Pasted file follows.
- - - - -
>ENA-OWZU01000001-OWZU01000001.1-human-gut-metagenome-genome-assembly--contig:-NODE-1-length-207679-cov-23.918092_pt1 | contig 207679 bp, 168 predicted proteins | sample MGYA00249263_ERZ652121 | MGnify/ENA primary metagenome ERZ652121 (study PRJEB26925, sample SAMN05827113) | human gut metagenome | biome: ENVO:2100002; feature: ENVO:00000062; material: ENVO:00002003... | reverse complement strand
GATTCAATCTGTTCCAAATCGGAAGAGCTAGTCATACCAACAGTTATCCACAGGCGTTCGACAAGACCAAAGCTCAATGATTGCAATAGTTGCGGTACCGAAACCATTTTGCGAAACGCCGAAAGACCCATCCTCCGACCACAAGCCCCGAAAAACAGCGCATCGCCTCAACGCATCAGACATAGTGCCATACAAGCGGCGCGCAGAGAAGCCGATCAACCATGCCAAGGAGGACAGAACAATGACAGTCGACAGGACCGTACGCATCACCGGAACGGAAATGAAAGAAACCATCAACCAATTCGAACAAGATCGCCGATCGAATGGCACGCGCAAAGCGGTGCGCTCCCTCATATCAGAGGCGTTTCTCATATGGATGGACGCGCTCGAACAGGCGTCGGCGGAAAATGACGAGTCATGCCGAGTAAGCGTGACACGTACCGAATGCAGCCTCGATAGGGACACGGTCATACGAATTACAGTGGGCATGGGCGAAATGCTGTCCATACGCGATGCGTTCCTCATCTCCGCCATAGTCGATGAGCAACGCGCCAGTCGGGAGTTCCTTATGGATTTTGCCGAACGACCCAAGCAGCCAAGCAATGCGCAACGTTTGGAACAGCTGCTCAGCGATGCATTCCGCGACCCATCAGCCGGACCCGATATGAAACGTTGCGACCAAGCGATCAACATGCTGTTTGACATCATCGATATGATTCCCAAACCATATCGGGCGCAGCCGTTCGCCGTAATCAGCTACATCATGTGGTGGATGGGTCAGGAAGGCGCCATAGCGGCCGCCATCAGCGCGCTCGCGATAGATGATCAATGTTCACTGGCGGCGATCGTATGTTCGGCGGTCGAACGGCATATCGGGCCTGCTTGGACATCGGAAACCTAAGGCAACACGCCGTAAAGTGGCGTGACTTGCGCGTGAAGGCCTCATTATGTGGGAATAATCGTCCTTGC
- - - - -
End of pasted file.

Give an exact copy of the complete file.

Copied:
>ENA-OWZU01000001-OWZU01000001.1-human-gut-metagenome-genome-assembly--contig:-NODE-1-length-207679-cov-23.918092_pt1 | contig 207679 bp, 168 predicted proteins | sample MGYA00249263_ERZ652121 | MGnify/ENA primary metagenome ERZ652121 (study PRJEB26925, sample SAMN05827113) | human gut metagenome | biome: ENVO:2100002; feature: ENVO:00000062; material: ENVO:00002003... | reverse complement strand
GATTCAATCTGTTCCAAATCGGAAGAGCTAGTCATACCAACAGTTATCCACAGGCGTTCGACAAGACCAAAGCTCAATGATTGCAATAGTTGCGGTACCGAAACCATTTTGCGAAACGCCGAAAGACCCATCCTCCGACCACAAGCCCCGAAAAACAGCGCATCGCCTCAACGCATCAGACATAGTGCCATACAAGCGGCGCGCAGAGAAGCCGATCAACCATGCCAAGGAGGACAGAACAATGACAGTCGACAGGACCGTACGCATCACCGGAACGGAAATGAAAGAAACCATCAACCAATTCGAACAAGATCGCCGATCGAATGGCACGCGCAAAGCGGTGCGCTCCCTCATATCAGAGGCGTTTCTCATATGGATGGACGCGCTCGAACAGGCGTCGGCGGAAAATGACGAGTCATGCCGAGTAAGCGTGACACGTACCGAATGCAGCCTCGATAGGGACACGGTCATACGAATTACAGTGGGCATGGGCGAAATGCTGTCCATACGCGATGCGTTCCTCATCTCCGCCATAGTCGATGAGCAACGCGCCAGTCGGGAGTTCCTTATGGATTTTGCCGAACGACCCAAGCAGCCAAGCAATGCGCAACGTTTGGAACAGCTGCTCAGCGATGCATTCCGCGACCCATCAGCCGGACCCGATATGAAACGTTGCGACCAAGCGATCAACATGCTGTTTGACATCATCGATATGATTCCCAAACCATATCGGGCGCAGCCGTTCGCCGTAATCAGCTACATCATGTGGTGGATGGGTCAGGAAGGCGCCATAGCGGCCGCCATCAGCGCGCTCGCGATAGATGATCAATGTTCACTGGCGGCGATCGTATGTTCGGCGGTCGAACGGCATATCGGGCCTGCTTGGACATCGGAAACCTAAGGCAACACGCCGTAAAGTGGCGTGACTTGCGCGTGAAGGCCTCATTATGTGGGAATAATCGTCCTTGC